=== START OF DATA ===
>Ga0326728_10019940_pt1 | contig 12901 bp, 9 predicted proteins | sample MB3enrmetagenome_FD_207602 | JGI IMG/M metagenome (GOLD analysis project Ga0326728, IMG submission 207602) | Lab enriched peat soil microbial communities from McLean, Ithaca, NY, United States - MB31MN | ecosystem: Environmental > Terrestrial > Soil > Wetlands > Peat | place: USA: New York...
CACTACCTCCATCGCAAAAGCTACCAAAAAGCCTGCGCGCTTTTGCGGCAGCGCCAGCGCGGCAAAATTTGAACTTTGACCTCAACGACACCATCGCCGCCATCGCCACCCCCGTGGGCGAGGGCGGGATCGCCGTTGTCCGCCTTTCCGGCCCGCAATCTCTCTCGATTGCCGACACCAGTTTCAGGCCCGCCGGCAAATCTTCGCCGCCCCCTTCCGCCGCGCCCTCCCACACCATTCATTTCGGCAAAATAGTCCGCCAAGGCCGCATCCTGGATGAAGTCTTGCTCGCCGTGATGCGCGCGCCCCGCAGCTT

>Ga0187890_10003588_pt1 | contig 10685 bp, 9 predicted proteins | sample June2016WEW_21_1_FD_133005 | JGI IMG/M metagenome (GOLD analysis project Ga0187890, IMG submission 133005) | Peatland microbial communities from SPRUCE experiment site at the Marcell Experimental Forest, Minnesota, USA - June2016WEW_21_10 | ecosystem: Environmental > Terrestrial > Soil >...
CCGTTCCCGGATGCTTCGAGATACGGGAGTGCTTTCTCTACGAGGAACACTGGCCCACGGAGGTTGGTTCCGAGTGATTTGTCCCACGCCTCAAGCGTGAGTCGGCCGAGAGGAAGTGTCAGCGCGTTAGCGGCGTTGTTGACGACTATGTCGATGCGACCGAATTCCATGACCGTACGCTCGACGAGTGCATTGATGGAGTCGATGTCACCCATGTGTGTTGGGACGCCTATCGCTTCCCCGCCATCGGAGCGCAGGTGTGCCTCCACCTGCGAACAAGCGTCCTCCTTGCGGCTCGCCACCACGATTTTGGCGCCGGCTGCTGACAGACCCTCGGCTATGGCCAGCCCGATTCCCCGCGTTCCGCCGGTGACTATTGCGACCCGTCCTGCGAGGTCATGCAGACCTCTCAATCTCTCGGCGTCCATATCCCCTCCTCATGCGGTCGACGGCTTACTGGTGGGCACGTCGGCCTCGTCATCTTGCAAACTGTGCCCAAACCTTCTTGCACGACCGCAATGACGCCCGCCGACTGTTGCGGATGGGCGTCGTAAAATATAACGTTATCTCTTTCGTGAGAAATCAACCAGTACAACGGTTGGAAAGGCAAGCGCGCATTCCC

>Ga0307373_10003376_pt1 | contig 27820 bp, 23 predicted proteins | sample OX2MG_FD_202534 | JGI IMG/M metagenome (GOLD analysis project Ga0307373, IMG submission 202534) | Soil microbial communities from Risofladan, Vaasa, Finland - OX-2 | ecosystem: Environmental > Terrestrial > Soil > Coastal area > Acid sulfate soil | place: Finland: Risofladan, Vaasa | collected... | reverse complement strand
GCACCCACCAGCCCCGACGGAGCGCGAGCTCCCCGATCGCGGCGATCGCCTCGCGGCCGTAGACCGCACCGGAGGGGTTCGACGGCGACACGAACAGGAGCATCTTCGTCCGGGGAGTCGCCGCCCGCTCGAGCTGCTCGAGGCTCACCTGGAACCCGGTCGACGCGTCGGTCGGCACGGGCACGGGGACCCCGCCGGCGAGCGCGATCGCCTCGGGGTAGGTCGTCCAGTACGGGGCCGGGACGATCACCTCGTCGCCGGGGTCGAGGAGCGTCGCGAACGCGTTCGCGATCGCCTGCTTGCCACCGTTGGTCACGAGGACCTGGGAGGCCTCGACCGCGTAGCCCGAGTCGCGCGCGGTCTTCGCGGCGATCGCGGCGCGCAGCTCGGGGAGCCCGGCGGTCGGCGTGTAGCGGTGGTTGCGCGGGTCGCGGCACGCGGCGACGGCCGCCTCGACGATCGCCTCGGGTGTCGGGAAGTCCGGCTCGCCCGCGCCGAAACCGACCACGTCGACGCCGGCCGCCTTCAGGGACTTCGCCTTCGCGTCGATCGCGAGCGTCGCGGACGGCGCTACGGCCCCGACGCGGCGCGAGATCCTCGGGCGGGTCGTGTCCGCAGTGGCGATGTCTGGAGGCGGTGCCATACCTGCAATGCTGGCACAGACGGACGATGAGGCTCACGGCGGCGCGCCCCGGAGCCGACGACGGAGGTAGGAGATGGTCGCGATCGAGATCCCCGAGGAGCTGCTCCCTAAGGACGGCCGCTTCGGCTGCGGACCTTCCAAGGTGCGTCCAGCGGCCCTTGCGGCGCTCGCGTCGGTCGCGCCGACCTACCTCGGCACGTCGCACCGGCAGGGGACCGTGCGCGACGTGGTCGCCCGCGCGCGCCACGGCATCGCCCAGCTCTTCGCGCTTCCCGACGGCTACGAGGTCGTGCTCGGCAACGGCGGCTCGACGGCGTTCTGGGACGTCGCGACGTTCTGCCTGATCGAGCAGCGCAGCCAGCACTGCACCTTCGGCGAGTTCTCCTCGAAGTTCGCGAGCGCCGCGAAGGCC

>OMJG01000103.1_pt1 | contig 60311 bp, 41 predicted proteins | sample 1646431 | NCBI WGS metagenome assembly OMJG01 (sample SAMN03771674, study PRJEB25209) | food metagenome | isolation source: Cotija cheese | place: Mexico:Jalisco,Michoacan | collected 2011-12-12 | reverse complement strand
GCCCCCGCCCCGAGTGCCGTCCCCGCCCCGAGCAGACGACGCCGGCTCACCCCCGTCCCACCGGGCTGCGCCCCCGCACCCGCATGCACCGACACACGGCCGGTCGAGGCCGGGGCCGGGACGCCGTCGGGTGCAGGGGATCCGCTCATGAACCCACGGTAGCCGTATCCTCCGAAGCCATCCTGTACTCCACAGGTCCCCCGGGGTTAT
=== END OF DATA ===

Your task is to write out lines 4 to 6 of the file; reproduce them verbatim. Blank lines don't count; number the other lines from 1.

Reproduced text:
CCGTTCCCGGATGCTTCGAGATACGGGAGTGCTTTCTCTACGAGGAACACTGGCCCACGGAGGTTGGTTCCGAGTGATTTGTCCCACGCCTCAAGCGTGAGTCGGCCGAGAGGAAGTGTCAGCGCGTTAGCGGCGTTGTTGACGACTATGTCGATGCGACCGAATTCCATGACCGTACGCTCGACGAGTGCATTGATGGAGTCGATGTCACCCATGTGTGTTGGGACGCCTATCGCTTCCCCGCCATCGGAGCGCAGGTGTGCCTCCACCTGCGAACAAGCGTCCTCCTTGCGGCTCGCCACCACGATTTTGGCGCCGGCTGCTGACAGACCCTCGGCTATGGCCAGCCCGATTCCCCGCGTTCCGCCGGTGACTATTGCGACCCGTCCTGCGAGGTCATGCAGACCTCTCAATCTCTCGGCGTCCATATCCCCTCCTCATGCGGTCGACGGCTTACTGGTGGGCACGTCGGCCTCGTCATCTTGCAAACTGTGCCCAAACCTTCTTGCACGACCGCAATGACGCCCGCCGACTGTTGCGGATGGGCGTCGTAAAATATAACGTTATCTCTTTCGTGAGAAATCAACCAGTACAACGGTTGGAAAGGCAAGCGCGCATTCCC

>Ga0307373_10003376_pt1 | contig 27820 bp, 23 predicted proteins | sample OX2MG_FD_202534 | JGI IMG/M metagenome (GOLD analysis project Ga0307373, IMG submission 202534) | Soil microbial communities from Risofladan, Vaasa, Finland - OX-2 | ecosystem: Environmental > Terrestrial > Soil > Coastal area > Acid sulfate soil | place: Finland: Risofladan, Vaasa | collected... | reverse complement strand
GCACCCACCAGCCCCGACGGAGCGCGAGCTCCCCGATCGCGGCGATCGCCTCGCGGCCGTAGACCGCACCGGAGGGGTTCGACGGCGACACGAACAGGAGCATCTTCGTCCGGGGAGTCGCCGCCCGCTCGAGCTGCTCGAGGCTCACCTGGAACCCGGTCGACGCGTCGGTCGGCACGGGCACGGGGACCCCGCCGGCGAGCGCGATCGCCTCGGGGTAGGTCGTCCAGTACGGGGCCGGGACGATCACCTCGTCGCCGGGGTCGAGGAGCGTCGCGAACGCGTTCGCGATCGCCTGCTTGCCACCGTTGGTCACGAGGACCTGGGAGGCCTCGACCGCGTAGCCCGAGTCGCGCGCGGTCTTCGCGGCGATCGCGGCGCGCAGCTCGGGGAGCCCGGCGGTCGGCGTGTAGCGGTGGTTGCGCGGGTCGCGGCACGCGGCGACGGCCGCCTCGACGATCGCCTCGGGTGTCGGGAAGTCCGGCTCGCCCGCGCCGAAACCGACCACGTCGACGCCGGCCGCCTTCAGGGACTTCGCCTTCGCGTCGATCGCGAGCGTCGCGGACGGCGCTACGGCCCCGACGCGGCGCGAGATCCTCGGGCGGGTCGTGTCCGCAGTGGCGATGTCTGGAGGCGGTGCCATACCTGCAATGCTGGCACAGACGGACGATGAGGCTCACGGCGGCGCGCCCCGGAGCCGACGACGGAGGTAGGAGATGGTCGCGATCGAGATCCCCGAGGAGCTGCTCCCTAAGGACGGCCGCTTCGGCTGCGGACCTTCCAAGGTGCGTCCAGCGGCCCTTGCGGCGCTCGCGTCGGTCGCGCCGACCTACCTCGGCACGTCGCACCGGCAGGGGACCGTGCGCGACGTGGTCGCCCGCGCGCGCCACGGCATCGCCCAGCTCTTCGCGCTTCCCGACGGCTACGAGGTCGTGCTCGGCAACGGCGGCTCGACGGCGTTCTGGGACGTCGCGACGTTCTGCCTGATCGAGCAGCGCAGCCAGCACTGCACCTTCGGCGAGTTCTCCTCGAAGTTCGCGAGCGCCGCGAAGGCC